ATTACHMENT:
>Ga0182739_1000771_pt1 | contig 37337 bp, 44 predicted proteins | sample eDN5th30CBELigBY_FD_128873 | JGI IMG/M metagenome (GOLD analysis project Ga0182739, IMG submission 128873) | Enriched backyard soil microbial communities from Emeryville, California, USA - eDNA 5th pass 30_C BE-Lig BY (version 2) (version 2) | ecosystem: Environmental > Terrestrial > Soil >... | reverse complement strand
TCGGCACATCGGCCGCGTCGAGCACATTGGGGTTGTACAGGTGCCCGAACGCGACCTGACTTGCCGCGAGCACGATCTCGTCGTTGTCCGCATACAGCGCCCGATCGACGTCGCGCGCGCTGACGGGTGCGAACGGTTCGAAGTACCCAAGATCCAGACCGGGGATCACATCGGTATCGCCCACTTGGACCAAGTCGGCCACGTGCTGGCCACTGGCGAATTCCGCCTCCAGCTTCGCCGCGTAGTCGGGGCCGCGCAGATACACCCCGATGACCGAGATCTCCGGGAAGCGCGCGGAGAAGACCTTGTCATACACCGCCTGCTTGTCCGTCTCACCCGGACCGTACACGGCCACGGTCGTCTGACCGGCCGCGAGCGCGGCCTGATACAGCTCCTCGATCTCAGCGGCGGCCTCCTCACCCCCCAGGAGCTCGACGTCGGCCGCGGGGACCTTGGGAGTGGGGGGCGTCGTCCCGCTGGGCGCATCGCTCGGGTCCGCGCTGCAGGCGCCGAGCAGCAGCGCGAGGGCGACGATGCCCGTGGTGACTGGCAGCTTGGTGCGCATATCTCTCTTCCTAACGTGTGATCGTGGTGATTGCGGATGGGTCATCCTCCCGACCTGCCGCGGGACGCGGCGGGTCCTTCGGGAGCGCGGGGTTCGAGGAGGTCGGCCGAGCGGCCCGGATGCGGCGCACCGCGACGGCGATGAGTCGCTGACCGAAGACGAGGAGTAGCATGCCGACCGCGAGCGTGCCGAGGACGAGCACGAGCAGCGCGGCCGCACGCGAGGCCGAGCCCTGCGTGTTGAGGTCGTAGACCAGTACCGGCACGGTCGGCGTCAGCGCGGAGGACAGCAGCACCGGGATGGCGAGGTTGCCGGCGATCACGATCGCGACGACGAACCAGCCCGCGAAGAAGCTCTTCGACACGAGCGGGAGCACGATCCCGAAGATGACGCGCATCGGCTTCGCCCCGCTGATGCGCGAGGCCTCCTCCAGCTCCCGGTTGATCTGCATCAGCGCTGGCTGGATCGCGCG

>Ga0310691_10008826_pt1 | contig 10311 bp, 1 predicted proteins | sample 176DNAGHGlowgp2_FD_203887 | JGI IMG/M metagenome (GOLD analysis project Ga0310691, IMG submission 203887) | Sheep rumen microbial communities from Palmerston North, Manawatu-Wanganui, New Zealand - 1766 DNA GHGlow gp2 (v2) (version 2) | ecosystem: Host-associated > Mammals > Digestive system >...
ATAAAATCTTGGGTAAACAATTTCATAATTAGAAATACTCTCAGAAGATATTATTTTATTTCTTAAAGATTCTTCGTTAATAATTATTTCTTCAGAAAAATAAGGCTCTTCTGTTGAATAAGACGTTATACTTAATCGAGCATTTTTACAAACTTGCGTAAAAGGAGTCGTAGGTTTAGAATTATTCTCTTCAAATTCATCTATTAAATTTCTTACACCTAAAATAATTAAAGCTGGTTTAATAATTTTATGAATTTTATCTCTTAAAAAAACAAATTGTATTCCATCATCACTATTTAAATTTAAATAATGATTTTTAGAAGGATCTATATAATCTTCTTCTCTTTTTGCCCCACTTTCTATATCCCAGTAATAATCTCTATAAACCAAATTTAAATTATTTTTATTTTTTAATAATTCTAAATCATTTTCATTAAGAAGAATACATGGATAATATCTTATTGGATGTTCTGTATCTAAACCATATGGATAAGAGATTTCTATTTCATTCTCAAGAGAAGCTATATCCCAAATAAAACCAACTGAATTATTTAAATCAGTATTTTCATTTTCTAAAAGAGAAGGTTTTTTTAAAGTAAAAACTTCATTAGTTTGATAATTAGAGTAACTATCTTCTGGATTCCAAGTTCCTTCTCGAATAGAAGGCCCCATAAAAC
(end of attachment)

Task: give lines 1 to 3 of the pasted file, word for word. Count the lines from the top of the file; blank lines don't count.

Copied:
>Ga0182739_1000771_pt1 | contig 37337 bp, 44 predicted proteins | sample eDN5th30CBELigBY_FD_128873 | JGI IMG/M metagenome (GOLD analysis project Ga0182739, IMG submission 128873) | Enriched backyard soil microbial communities from Emeryville, California, USA - eDNA 5th pass 30_C BE-Lig BY (version 2) (version 2) | ecosystem: Environmental > Terrestrial > Soil >... | reverse complement strand
TCGGCACATCGGCCGCGTCGAGCACATTGGGGTTGTACAGGTGCCCGAACGCGACCTGACTTGCCGCGAGCACGATCTCGTCGTTGTCCGCATACAGCGCCCGATCGACGTCGCGCGCGCTGACGGGTGCGAACGGTTCGAAGTACCCAAGATCCAGACCGGGGATCACATCGGTATCGCCCACTTGGACCAAGTCGGCCACGTGCTGGCCACTGGCGAATTCCGCCTCCAGCTTCGCCGCGTAGTCGGGGCCGCGCAGATACACCCCGATGACCGAGATCTCCGGGAAGCGCGCGGAGAAGACCTTGTCATACACCGCCTGCTTGTCCGTCTCACCCGGACCGTACACGGCCACGGTCGTCTGACCGGCCGCGAGCGCGGCCTGATACAGCTCCTCGATCTCAGCGGCGGCCTCCTCACCCCCCAGGAGCTCGACGTCGGCCGCGGGGACCTTGGGAGTGGGGGGCGTCGTCCCGCTGGGCGCATCGCTCGGGTCCGCGCTGCAGGCGCCGAGCAGCAGCGCGAGGGCGACGATGCCCGTGGTGACTGGCAGCTTGGTGCGCATATCTCTCTTCCTAACGTGTGATCGTGGTGATTGCGGATGGGTCATCCTCCCGACCTGCCGCGGGACGCGGCGGGTCCTTCGGGAGCGCGGGGTTCGAGGAGGTCGGCCGAGCGGCCCGGATGCGGCGCACCGCGACGGCGATGAGTCGCTGACCGAAGACGAGGAGTAGCATGCCGACCGCGAGCGTGCCGAGGACGAGCACGAGCAGCGCGGCCGCACGCGAGGCCGAGCCCTGCGTGTTGAGGTCGTAGACCAGTACCGGCACGGTCGGCGTCAGCGCGGAGGACAGCAGCACCGGGATGGCGAGGTTGCCGGCGATCACGATCGCGACGACGAACCAGCCCGCGAAGAAGCTCTTCGACACGAGCGGGAGCACGATCCCGAAGATGACGCGCATCGGCTTCGCCCCGCTGATGCGCGAGGCCTCCTCCAGCTCCCGGTTGATCTGCATCAGCGCTGGCTGGATCGCGCG

>Ga0310691_10008826_pt1 | contig 10311 bp, 1 predicted proteins | sample 176DNAGHGlowgp2_FD_203887 | JGI IMG/M metagenome (GOLD analysis project Ga0310691, IMG submission 203887) | Sheep rumen microbial communities from Palmerston North, Manawatu-Wanganui, New Zealand - 1766 DNA GHGlow gp2 (v2) (version 2) | ecosystem: Host-associated > Mammals > Digestive system >...